Penford’s Mill North West Morris.
From my home town of Doncaster via Manchester Polytechnic I moved to Mansfield Woodhouse to start my married life. I have been involved in dancing since doing country dancing at primary school and starting Scottish dancing once I left school, so I looked for a dance group to join in the Mansfield area. I found Penford’s Mill, who were a women’s North West Morris side based in Mansfield. I went along in 1976 or early 1977, I can’t remember the exact date or the venue we used to practice in but it was in Mansfield. I was made very welcome and soon picked up this new (to me) form of traditional English dance and purchased my first pair of handmade English clogs from Walter Hurst of Wigan.
I don’t know the origins of the name of the side as they were already well established when I joined. I know they were named for the mill which stood on the corner of Skerry Hill and Carter Lane but I don’t know the connection. The side’s kit consisted of pale blue checked skirt, white blouse, white apron, white poke bonnet, white bloomers, black tights and black North West clogs. We used sticks with ribbons and bells and garlands with flowers in the dances.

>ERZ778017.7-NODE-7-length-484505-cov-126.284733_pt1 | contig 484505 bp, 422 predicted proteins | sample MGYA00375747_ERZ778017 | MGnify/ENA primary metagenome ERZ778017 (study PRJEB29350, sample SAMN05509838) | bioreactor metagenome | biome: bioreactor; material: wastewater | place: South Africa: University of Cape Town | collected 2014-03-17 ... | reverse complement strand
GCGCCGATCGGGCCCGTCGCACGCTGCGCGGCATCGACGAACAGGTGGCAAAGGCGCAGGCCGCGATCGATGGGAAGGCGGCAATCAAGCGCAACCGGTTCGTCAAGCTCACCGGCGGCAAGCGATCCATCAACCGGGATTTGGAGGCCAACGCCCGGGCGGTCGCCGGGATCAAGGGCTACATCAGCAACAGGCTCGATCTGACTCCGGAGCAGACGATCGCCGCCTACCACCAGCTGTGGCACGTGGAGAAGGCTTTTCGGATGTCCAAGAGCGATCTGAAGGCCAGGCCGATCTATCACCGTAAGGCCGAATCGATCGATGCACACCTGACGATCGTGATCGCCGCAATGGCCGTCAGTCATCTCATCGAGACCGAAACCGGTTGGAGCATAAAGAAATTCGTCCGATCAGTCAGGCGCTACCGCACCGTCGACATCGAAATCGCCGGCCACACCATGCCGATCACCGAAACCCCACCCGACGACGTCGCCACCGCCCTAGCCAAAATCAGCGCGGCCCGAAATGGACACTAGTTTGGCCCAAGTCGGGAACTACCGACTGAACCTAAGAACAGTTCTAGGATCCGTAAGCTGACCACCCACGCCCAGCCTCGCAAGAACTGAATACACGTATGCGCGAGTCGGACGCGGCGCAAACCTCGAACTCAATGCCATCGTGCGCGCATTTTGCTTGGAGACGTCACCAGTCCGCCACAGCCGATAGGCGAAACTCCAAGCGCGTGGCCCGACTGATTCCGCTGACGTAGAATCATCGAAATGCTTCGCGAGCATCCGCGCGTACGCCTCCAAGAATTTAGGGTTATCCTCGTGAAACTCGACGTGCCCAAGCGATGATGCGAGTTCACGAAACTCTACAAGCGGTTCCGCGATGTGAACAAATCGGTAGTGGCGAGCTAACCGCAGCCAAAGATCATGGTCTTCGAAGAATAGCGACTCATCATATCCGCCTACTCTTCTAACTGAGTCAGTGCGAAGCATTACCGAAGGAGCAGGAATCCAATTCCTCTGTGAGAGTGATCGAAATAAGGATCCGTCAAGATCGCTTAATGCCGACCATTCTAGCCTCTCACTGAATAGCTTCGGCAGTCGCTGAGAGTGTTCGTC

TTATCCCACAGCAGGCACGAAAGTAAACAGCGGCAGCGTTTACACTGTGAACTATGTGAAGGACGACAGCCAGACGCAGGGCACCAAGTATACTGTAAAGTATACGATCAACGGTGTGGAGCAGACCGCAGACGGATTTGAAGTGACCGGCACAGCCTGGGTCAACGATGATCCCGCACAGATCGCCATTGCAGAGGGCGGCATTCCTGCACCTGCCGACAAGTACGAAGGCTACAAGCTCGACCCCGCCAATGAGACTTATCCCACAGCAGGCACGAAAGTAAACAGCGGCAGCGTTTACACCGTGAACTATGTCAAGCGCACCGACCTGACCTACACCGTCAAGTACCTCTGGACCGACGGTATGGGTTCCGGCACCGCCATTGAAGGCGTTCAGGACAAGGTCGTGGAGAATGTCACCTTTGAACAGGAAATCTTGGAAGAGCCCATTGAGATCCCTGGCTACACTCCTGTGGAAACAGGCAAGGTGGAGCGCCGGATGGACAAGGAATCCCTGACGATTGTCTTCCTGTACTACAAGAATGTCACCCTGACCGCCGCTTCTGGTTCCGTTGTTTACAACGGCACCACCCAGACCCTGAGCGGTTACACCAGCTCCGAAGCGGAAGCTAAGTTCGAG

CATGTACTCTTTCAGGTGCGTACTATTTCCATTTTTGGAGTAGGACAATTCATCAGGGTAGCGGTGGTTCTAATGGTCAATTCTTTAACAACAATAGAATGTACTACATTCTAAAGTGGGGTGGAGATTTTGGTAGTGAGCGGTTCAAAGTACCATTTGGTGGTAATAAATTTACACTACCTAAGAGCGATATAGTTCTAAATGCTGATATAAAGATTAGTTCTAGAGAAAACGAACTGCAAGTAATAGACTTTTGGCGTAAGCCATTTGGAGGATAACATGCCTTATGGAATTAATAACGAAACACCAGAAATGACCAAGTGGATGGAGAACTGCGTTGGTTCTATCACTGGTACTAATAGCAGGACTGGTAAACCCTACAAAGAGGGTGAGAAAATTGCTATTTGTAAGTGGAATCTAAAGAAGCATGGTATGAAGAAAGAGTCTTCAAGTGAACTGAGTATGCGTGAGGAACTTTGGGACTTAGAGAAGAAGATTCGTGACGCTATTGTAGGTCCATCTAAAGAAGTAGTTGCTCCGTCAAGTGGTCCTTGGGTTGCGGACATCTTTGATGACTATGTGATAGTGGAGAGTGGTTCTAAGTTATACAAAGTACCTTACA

Within a few months of joining I had my kit and clogs and was out dancing with the side outside pubs and at various venues around the Mansfield area. I absolutely loved it! The three photos are of us dancing out in August 1978 and the fourth is a watercolour painting of me and another dancer by an artist friend from Mansfield Woodhouse.
I can’t remember many names but have found a few – I think our Squire (leader) was Nicola Coggles as in Morris Matters published in summer 1978 she was asking for any notations for North West Morris dances saying that we already danced Knutsford, Lancashire Garland, Ashton and Hindley. I remember that Knutsford was the first dance I learned. There was also an entry on the website Mudcat by Angela, another dancer, announcing the death in 2013 of Jack Richardson the melodeon player for Penford’s Mill, whose daughter Sarah also danced with the side.
In October 1978 I left my job as Librarian at Mansfield Woodhouse Library to take up a post in Dereham Library in Norfolk so I sadly had to say goodbye to Penford’s Mill. I had been inspired to keep dancing though so I found a North East stepping side, Norwich Clog, and danced with them for several years and then joined another North West Morris side in Norwich, Fiddlesticks and have been with them ever since. So thank you to Penford’s Mill for introducing me to North West Morris dancing and inspiring me to keep this important tradition alive.
If any members of the side read this it would be interesting to read and see your memories, I was with the side for just a short time but it had such a big impact on me.